It can be tempting to kick this can down the road, but that too can be dangerous. It is easier to solve technical debt, because it lives behind the scenes. It is nearly impossible to solve interaction design debt, because it sits front and center. You probably did not notice that Kevin De La Noy produced The Dark Knight, but that he was not part of Batman Begins. You probably did notice that Rachel was played by Katie Holmes in the first movie, and Maggie Gyllenhall in the second.  By the time you have issues with complexity, it is too late. The only thing that would annoy your user base more than the current headache you’ve built is forcing them to totally relearn things from scratch.

Some Examples

If the goal of just in time complexity is to help your product stand the test of time, there is likely no better example than the Microsoft Office suite. While it is easy to knock on Microsoft Office’s design, it really does do a pretty incredible job of hiding its complexity when you don’t need it while making it pretty easy to find when you do. The breadth of what you can do with something Microsoft Word is astounding, yet it’s more or less frictionless to walk up to it and start typing. Office accomplishes this through the mental jig of the task bar. I don’t think anyone on earth knows every feature that is hidden in that bar, but by categorizing the actions into a nice hierarchy. Microsoft has made it pretty easy to find what you need something while keeping it hidden when you don’t.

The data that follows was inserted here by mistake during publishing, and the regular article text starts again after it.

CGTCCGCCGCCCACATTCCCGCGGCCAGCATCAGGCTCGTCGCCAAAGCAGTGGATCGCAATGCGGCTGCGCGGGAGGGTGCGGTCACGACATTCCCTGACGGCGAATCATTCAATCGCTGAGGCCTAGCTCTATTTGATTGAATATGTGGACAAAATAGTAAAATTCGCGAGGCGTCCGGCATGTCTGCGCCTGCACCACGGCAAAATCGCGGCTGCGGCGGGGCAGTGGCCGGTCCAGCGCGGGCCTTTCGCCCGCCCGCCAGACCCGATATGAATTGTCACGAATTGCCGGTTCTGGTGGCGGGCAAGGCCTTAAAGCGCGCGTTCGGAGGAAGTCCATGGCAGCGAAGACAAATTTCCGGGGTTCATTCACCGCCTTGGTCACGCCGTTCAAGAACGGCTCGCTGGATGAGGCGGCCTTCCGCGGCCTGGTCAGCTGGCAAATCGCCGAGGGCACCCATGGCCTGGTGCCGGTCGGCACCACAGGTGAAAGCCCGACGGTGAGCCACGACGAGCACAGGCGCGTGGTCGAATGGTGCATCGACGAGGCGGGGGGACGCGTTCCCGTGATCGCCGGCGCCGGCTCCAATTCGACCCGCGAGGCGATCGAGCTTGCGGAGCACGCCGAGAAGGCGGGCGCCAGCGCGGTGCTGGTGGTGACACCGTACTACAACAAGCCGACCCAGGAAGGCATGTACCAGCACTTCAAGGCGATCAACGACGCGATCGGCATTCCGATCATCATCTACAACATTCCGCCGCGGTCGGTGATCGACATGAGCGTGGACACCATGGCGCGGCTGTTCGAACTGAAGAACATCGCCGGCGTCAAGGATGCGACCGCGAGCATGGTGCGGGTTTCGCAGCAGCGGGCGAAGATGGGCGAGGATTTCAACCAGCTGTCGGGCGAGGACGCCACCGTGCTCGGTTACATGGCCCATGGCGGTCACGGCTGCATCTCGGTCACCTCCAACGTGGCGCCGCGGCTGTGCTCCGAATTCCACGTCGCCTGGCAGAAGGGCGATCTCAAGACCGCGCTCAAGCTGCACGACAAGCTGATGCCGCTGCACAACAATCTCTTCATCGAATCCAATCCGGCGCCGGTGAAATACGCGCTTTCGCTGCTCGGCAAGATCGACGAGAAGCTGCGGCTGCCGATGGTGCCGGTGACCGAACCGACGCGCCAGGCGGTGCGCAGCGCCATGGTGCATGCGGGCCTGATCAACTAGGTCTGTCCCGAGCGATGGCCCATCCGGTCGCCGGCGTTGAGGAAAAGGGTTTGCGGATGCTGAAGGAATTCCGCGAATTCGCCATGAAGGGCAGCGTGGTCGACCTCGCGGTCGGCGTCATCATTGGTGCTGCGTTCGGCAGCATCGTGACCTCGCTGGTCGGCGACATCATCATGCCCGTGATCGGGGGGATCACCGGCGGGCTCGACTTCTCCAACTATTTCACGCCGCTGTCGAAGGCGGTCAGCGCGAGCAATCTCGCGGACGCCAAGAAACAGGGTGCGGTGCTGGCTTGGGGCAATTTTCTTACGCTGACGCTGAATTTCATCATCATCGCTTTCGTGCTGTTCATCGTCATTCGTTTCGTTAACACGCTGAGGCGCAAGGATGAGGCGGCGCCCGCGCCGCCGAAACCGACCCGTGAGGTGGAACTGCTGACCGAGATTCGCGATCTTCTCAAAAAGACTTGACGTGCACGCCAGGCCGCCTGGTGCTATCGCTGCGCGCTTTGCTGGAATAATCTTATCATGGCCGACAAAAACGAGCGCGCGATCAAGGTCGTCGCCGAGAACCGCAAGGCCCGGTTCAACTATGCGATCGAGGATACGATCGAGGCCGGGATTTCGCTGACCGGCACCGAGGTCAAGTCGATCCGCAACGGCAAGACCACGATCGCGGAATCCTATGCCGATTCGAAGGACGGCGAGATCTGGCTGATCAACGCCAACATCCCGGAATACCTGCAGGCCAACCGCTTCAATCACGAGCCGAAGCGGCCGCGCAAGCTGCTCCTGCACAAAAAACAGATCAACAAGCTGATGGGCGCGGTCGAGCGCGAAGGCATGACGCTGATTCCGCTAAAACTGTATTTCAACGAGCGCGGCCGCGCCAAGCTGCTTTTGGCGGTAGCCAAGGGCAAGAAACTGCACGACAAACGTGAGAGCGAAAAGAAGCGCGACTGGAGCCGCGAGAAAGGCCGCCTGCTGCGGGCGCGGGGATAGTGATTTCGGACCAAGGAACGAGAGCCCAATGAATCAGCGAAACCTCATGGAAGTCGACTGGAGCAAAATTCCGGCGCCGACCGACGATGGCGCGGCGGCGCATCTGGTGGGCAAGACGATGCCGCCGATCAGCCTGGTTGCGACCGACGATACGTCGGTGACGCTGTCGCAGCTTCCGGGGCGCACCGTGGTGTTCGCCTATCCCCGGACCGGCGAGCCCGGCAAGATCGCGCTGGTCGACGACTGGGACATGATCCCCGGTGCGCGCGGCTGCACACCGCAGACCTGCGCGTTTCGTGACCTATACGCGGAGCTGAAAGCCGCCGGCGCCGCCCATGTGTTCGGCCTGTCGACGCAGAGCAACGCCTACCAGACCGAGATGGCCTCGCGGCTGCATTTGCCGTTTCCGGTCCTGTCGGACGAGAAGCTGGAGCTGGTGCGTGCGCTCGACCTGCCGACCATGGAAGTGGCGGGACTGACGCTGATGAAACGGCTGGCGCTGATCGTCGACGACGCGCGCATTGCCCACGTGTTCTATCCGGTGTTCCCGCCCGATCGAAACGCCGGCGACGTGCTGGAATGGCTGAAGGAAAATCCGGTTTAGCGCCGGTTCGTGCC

Another product that elegantly leverages just in time complexity is Notion, a recent Index investment. Notion’s mental jig is the “backslash bar”. Using functionality similar to that of an IDE, a user can simply type “/” followed by a word (“bullet”, “image”, etc.) to add the appropriate block to their document. As a regular user, I can honestly say that I have absolutely no idea what the full list of items that are contained in that menu is...because there’s no need to! Every time I need to add something, I just type “/” and that thing that I am thinking of (e.g. “Figma”) and 90% of the time the exact thing that I was looking for pops up, all without breaking my typing. That, to me, is the definition of just in time complexity.